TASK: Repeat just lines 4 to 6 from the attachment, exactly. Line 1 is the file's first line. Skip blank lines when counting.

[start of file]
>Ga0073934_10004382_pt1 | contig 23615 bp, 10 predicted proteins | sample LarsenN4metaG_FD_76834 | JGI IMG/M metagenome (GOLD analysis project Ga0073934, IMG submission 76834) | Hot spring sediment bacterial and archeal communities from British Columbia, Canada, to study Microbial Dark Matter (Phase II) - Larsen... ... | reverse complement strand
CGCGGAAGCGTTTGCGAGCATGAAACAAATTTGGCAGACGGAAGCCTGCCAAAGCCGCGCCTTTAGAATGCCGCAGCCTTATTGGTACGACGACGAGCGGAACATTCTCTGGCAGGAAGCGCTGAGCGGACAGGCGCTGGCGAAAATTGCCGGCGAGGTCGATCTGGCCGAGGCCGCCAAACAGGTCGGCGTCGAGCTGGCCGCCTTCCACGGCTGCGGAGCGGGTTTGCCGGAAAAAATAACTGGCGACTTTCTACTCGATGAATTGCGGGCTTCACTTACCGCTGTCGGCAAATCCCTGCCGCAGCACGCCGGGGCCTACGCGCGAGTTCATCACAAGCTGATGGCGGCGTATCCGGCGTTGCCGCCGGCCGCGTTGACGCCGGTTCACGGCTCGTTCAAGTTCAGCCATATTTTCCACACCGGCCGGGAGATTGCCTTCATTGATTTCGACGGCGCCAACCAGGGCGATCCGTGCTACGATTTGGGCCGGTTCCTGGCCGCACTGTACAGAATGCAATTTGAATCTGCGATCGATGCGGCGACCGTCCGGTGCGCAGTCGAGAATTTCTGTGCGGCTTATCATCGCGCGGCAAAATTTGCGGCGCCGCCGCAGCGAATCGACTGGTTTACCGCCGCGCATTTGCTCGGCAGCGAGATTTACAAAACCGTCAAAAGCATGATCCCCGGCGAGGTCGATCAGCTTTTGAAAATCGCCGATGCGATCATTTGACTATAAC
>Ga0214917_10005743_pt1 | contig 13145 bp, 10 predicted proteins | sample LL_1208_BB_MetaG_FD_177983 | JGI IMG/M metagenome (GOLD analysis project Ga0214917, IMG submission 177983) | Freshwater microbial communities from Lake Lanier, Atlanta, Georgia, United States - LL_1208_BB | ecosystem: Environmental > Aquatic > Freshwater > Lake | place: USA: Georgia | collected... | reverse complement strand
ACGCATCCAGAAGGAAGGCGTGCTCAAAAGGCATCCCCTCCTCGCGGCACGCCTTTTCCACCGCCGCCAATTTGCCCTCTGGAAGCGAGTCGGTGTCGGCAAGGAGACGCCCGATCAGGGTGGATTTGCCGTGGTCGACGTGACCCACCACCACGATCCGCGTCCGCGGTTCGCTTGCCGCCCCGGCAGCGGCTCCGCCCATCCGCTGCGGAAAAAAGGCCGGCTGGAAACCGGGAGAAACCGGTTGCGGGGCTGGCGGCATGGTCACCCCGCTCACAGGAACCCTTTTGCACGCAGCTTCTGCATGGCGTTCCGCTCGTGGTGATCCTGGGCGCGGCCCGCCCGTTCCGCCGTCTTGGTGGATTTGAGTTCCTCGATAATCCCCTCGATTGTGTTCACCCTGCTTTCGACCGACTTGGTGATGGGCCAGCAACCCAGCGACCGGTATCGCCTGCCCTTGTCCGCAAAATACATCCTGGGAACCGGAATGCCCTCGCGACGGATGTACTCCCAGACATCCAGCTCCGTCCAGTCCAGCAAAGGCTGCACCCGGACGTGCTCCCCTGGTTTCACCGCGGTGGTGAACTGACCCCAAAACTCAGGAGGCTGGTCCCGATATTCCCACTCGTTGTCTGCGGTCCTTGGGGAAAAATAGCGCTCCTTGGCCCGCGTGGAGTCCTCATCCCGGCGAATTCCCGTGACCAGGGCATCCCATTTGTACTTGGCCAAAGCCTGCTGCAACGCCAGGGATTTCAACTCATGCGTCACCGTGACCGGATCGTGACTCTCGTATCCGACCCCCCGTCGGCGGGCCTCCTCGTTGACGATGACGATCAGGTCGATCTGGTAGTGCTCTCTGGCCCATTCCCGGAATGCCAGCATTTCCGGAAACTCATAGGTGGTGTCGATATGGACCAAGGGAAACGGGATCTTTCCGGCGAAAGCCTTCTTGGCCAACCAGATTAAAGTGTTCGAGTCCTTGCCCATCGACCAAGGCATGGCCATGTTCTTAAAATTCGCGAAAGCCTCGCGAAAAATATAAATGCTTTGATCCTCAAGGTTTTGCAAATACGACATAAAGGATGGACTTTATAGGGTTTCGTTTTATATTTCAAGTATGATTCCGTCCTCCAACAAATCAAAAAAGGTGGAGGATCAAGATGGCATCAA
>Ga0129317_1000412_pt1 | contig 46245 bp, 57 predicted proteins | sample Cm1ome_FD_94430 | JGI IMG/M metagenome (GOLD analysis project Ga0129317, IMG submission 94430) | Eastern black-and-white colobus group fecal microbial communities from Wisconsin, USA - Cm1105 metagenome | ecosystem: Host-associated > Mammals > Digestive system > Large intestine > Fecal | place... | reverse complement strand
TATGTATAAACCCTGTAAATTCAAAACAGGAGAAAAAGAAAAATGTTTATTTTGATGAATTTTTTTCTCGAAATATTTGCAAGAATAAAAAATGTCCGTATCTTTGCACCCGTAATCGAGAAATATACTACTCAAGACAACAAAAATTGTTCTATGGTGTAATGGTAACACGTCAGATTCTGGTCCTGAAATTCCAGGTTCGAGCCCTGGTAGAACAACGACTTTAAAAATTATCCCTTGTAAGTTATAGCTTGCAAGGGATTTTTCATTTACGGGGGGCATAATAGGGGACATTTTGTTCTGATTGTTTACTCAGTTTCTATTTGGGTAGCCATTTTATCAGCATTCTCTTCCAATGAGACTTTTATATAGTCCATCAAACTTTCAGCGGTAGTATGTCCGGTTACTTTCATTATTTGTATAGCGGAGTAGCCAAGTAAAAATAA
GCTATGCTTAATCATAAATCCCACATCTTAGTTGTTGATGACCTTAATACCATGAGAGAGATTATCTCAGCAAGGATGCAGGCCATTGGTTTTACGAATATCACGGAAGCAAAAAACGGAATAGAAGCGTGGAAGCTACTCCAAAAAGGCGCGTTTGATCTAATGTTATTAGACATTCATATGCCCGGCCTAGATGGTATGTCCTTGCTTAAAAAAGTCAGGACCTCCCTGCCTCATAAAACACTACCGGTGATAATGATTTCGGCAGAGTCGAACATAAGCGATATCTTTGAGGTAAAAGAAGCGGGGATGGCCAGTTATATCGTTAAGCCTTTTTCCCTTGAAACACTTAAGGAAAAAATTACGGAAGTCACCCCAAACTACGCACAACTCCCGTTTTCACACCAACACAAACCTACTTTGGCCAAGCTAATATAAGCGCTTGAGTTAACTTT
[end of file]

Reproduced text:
ACGCATCCAGAAGGAAGGCGTGCTCAAAAGGCATCCCCTCCTCGCGGCACGCCTTTTCCACCGCCGCCAATTTGCCCTCTGGAAGCGAGTCGGTGTCGGCAAGGAGACGCCCGATCAGGGTGGATTTGCCGTGGTCGACGTGACCCACCACCACGATCCGCGTCCGCGGTTCGCTTGCCGCCCCGGCAGCGGCTCCGCCCATCCGCTGCGGAAAAAAGGCCGGCTGGAAACCGGGAGAAACCGGTTGCGGGGCTGGCGGCATGGTCACCCCGCTCACAGGAACCCTTTTGCACGCAGCTTCTGCATGGCGTTCCGCTCGTGGTGATCCTGGGCGCGGCCCGCCCGTTCCGCCGTCTTGGTGGATTTGAGTTCCTCGATAATCCCCTCGATTGTGTTCACCCTGCTTTCGACCGACTTGGTGATGGGCCAGCAACCCAGCGACCGGTATCGCCTGCCCTTGTCCGCAAAATACATCCTGGGAACCGGAATGCCCTCGCGACGGATGTACTCCCAGACATCCAGCTCCGTCCAGTCCAGCAAAGGCTGCACCCGGACGTGCTCCCCTGGTTTCACCGCGGTGGTGAACTGACCCCAAAACTCAGGAGGCTGGTCCCGATATTCCCACTCGTTGTCTGCGGTCCTTGGGGAAAAATAGCGCTCCTTGGCCCGCGTGGAGTCCTCATCCCGGCGAATTCCCGTGACCAGGGCATCCCATTTGTACTTGGCCAAAGCCTGCTGCAACGCCAGGGATTTCAACTCATGCGTCACCGTGACCGGATCGTGACTCTCGTATCCGACCCCCCGTCGGCGGGCCTCCTCGTTGACGATGACGATCAGGTCGATCTGGTAGTGCTCTCTGGCCCATTCCCGGAATGCCAGCATTTCCGGAAACTCATAGGTGGTGTCGATATGGACCAAGGGAAACGGGATCTTTCCGGCGAAAGCCTTCTTGGCCAACCAGATTAAAGTGTTCGAGTCCTTGCCCATCGACCAAGGCATGGCCATGTTCTTAAAATTCGCGAAAGCCTCGCGAAAAATATAAATGCTTTGATCCTCAAGGTTTTGCAAATACGACATAAAGGATGGACTTTATAGGGTTTCGTTTTATATTTCAAGTATGATTCCGTCCTCCAACAAATCAAAAAAGGTGGAGGATCAAGATGGCATCAA
>Ga0129317_1000412_pt1 | contig 46245 bp, 57 predicted proteins | sample Cm1ome_FD_94430 | JGI IMG/M metagenome (GOLD analysis project Ga0129317, IMG submission 94430) | Eastern black-and-white colobus group fecal microbial communities from Wisconsin, USA - Cm1105 metagenome | ecosystem: Host-associated > Mammals > Digestive system > Large intestine > Fecal | place... | reverse complement strand
TATGTATAAACCCTGTAAATTCAAAACAGGAGAAAAAGAAAAATGTTTATTTTGATGAATTTTTTTCTCGAAATATTTGCAAGAATAAAAAATGTCCGTATCTTTGCACCCGTAATCGAGAAATATACTACTCAAGACAACAAAAATTGTTCTATGGTGTAATGGTAACACGTCAGATTCTGGTCCTGAAATTCCAGGTTCGAGCCCTGGTAGAACAACGACTTTAAAAATTATCCCTTGTAAGTTATAGCTTGCAAGGGATTTTTCATTTACGGGGGGCATAATAGGGGACATTTTGTTCTGATTGTTTACTCAGTTTCTATTTGGGTAGCCATTTTATCAGCATTCTCTTCCAATGAGACTTTTATATAGTCCATCAAACTTTCAGCGGTAGTATGTCCGGTTACTTTCATTATTTGTATAGCGGAGTAGCCAAGTAAAAATAA